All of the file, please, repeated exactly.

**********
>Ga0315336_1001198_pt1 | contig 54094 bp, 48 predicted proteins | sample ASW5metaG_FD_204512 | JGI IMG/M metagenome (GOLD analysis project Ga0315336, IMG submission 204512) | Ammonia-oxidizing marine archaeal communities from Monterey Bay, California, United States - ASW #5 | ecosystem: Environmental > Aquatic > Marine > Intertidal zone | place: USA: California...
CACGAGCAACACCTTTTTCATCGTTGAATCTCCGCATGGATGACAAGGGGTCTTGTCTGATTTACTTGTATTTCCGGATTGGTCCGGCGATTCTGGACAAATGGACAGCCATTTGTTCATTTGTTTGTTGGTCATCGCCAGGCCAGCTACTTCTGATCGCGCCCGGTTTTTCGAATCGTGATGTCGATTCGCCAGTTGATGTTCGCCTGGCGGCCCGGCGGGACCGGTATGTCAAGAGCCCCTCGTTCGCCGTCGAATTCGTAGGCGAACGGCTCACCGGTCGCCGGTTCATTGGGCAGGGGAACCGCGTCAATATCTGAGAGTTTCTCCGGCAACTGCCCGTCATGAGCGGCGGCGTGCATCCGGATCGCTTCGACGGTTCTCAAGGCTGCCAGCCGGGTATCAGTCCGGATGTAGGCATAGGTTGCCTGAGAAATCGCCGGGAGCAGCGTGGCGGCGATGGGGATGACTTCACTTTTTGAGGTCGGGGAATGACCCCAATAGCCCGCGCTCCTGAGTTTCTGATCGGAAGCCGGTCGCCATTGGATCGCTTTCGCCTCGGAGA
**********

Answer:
>Ga0315336_1001198_pt1 | contig 54094 bp, 48 predicted proteins | sample ASW5metaG_FD_204512 | JGI IMG/M metagenome (GOLD analysis project Ga0315336, IMG submission 204512) | Ammonia-oxidizing marine archaeal communities from Monterey Bay, California, United States - ASW #5 | ecosystem: Environmental > Aquatic > Marine > Intertidal zone | place: USA: California...
CACGAGCAACACCTTTTTCATCGTTGAATCTCCGCATGGATGACAAGGGGTCTTGTCTGATTTACTTGTATTTCCGGATTGGTCCGGCGATTCTGGACAAATGGACAGCCATTTGTTCATTTGTTTGTTGGTCATCGCCAGGCCAGCTACTTCTGATCGCGCCCGGTTTTTCGAATCGTGATGTCGATTCGCCAGTTGATGTTCGCCTGGCGGCCCGGCGGGACCGGTATGTCAAGAGCCCCTCGTTCGCCGTCGAATTCGTAGGCGAACGGCTCACCGGTCGCCGGTTCATTGGGCAGGGGAACCGCGTCAATATCTGAGAGTTTCTCCGGCAACTGCCCGTCATGAGCGGCGGCGTGCATCCGGATCGCTTCGACGGTTCTCAAGGCTGCCAGCCGGGTATCAGTCCGGATGTAGGCATAGGTTGCCTGAGAAATCGCCGGGAGCAGCGTGGCGGCGATGGGGATGACTTCACTTTTTGAGGTCGGGGAATGACCCCAATAGCCCGCGCTCCTGAGTTTCTGATCGGAAGCCGGTCGCCATTGGATCGCTTTCGCCTCGGAGA